29 April 2010

The Palace at Mistra

This is a thirty-five-year-old picture of the palace complex at Mistra, back when visitors could actually go inside and see how it worked.  The bureaucrats and the archaeological wizards have seen fit -- using the excuse of needing to protect the deteriorating walls, and they did need protection -- to "restore" it, giving us a series of barricaded chancroid boxes that look like this:
The walls are preserved, but no one will ever get in there again to explore, no imagination will be permitted its freedom.  To get in, you will need to be invited to a conference. Improvements have meant classism and investigation only with permission. 

In the 1970s and 1980s, before I knew anything about the Palaiologoi and little about the Franks in the Morea, it was possible to go through the sequence of palace buildings (there were few guards in those days, and those mostly sympathetic) begun in 1261 by William Villhardouin. (It is his palace that you see as yet unrestored on the right.).  Going left from the Villehardouin building, there was the complex built by the Kantakouzenoi with a chapel upstairs -- bits of frescos remaining -- and a magnificent loggia looking out over the valley of the Eurotas.  From there you could work your way around into the third, great wing built under the Palaiologoi.  Or you could enter it properly, under the aegis of a guard, from the courtyard.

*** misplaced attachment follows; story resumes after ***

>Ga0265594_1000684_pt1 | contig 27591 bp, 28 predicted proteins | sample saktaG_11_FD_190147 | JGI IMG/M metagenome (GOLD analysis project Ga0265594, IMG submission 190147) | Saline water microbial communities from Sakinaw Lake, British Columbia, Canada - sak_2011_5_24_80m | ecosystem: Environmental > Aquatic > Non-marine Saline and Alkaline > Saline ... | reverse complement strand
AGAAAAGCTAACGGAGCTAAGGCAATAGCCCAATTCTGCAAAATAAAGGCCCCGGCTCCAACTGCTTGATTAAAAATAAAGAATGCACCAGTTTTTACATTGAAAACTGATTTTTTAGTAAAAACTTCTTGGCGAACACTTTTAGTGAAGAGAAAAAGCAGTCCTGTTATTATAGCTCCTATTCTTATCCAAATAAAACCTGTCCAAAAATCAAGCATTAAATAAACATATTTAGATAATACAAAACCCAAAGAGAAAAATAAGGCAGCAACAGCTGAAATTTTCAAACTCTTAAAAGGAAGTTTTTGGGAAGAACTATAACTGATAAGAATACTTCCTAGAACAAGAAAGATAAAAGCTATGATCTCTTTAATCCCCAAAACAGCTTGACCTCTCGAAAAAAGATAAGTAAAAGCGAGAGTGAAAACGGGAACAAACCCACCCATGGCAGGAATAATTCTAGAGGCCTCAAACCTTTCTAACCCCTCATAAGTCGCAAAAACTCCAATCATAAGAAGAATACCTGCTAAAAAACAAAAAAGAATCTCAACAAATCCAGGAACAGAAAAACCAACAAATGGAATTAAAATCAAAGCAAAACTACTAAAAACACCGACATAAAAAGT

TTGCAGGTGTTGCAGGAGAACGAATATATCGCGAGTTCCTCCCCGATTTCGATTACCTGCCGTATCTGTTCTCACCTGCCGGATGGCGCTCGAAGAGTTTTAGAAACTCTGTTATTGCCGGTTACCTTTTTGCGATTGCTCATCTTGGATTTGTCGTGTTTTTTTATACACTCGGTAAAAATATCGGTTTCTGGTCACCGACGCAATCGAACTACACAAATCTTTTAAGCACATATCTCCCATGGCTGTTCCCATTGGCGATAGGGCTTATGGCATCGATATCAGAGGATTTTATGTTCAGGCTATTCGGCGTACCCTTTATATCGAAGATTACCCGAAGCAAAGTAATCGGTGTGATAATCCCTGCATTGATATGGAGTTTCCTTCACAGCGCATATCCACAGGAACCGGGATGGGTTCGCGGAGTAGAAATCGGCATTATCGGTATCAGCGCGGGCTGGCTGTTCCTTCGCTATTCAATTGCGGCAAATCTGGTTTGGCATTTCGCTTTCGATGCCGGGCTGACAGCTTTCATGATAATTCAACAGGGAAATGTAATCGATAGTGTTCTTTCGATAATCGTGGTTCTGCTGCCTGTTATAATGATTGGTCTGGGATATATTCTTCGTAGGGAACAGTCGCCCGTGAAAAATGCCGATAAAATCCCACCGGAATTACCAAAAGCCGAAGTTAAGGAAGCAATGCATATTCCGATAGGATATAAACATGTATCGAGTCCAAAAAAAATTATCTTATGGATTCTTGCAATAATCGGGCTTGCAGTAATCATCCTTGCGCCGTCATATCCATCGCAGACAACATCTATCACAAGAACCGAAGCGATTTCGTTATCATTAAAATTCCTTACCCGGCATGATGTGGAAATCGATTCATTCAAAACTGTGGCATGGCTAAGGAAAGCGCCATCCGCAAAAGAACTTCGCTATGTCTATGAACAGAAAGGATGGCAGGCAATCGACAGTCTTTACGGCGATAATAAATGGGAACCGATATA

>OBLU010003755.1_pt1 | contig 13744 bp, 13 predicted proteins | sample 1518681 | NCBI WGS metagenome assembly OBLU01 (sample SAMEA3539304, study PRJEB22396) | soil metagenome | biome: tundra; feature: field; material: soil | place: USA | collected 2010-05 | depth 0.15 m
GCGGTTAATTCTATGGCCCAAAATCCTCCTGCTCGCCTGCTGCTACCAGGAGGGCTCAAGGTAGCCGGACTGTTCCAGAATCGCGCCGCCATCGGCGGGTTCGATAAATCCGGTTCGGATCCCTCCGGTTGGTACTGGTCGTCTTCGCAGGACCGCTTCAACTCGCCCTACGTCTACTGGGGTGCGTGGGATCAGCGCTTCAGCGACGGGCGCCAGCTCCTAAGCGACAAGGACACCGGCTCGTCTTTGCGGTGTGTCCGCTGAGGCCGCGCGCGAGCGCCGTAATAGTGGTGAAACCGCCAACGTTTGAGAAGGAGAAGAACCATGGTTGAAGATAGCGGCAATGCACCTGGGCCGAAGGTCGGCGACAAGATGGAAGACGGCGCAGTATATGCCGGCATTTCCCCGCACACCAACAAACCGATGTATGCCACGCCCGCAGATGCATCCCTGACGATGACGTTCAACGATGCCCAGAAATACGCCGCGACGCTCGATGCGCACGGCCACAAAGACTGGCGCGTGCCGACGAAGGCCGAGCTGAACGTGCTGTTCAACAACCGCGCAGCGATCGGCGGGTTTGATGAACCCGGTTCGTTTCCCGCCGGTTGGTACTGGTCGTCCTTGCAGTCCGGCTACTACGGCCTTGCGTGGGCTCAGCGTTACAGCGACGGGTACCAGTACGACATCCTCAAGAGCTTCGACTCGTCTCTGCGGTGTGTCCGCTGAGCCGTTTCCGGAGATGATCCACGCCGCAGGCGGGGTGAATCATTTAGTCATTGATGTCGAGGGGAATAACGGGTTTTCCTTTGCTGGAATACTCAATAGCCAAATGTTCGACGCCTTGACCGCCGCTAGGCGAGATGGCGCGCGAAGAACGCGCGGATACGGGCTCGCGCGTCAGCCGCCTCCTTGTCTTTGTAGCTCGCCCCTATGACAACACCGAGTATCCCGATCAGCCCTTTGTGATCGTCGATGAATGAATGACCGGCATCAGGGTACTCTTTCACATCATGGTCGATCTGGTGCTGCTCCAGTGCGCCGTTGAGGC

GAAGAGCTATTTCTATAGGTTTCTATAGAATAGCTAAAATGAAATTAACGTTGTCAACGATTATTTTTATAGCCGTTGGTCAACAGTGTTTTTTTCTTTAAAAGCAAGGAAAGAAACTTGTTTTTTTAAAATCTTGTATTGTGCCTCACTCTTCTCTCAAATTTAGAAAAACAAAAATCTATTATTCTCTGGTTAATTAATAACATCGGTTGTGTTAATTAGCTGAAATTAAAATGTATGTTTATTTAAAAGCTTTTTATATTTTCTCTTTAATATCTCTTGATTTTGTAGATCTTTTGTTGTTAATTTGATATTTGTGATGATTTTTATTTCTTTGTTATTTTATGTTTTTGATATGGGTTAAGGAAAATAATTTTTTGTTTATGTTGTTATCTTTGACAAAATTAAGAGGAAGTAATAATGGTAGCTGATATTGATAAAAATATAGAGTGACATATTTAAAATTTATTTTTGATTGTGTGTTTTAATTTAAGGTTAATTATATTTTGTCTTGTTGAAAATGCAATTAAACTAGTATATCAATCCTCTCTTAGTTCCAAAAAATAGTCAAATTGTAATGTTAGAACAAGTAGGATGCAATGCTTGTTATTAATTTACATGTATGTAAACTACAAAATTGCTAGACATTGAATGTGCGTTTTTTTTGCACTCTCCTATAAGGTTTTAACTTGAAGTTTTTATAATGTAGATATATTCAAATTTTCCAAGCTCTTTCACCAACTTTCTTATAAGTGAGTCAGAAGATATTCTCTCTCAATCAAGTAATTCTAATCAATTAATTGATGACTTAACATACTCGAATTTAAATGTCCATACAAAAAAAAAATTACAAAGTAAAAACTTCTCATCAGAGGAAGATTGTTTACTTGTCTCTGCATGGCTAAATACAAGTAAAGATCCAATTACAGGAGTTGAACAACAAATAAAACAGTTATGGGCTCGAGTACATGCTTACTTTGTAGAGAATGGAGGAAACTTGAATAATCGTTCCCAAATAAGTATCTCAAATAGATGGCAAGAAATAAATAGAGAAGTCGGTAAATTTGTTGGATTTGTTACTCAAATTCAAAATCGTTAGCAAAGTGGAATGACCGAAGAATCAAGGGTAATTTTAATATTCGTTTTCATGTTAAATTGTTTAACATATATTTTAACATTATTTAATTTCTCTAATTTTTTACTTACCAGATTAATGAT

That was a wonderful room, taking up a whole floor of the wing, with eight chimneys for heating paired down one wall, and high round windows through which you could see the snow on Taygetos or -- as I did on one occasion -- the moon.  In the center of the long wall facing the plateia was built a throne.   

Archaeologists found graffiti in there from later periods, like these that combine the 17th century with the neolithic.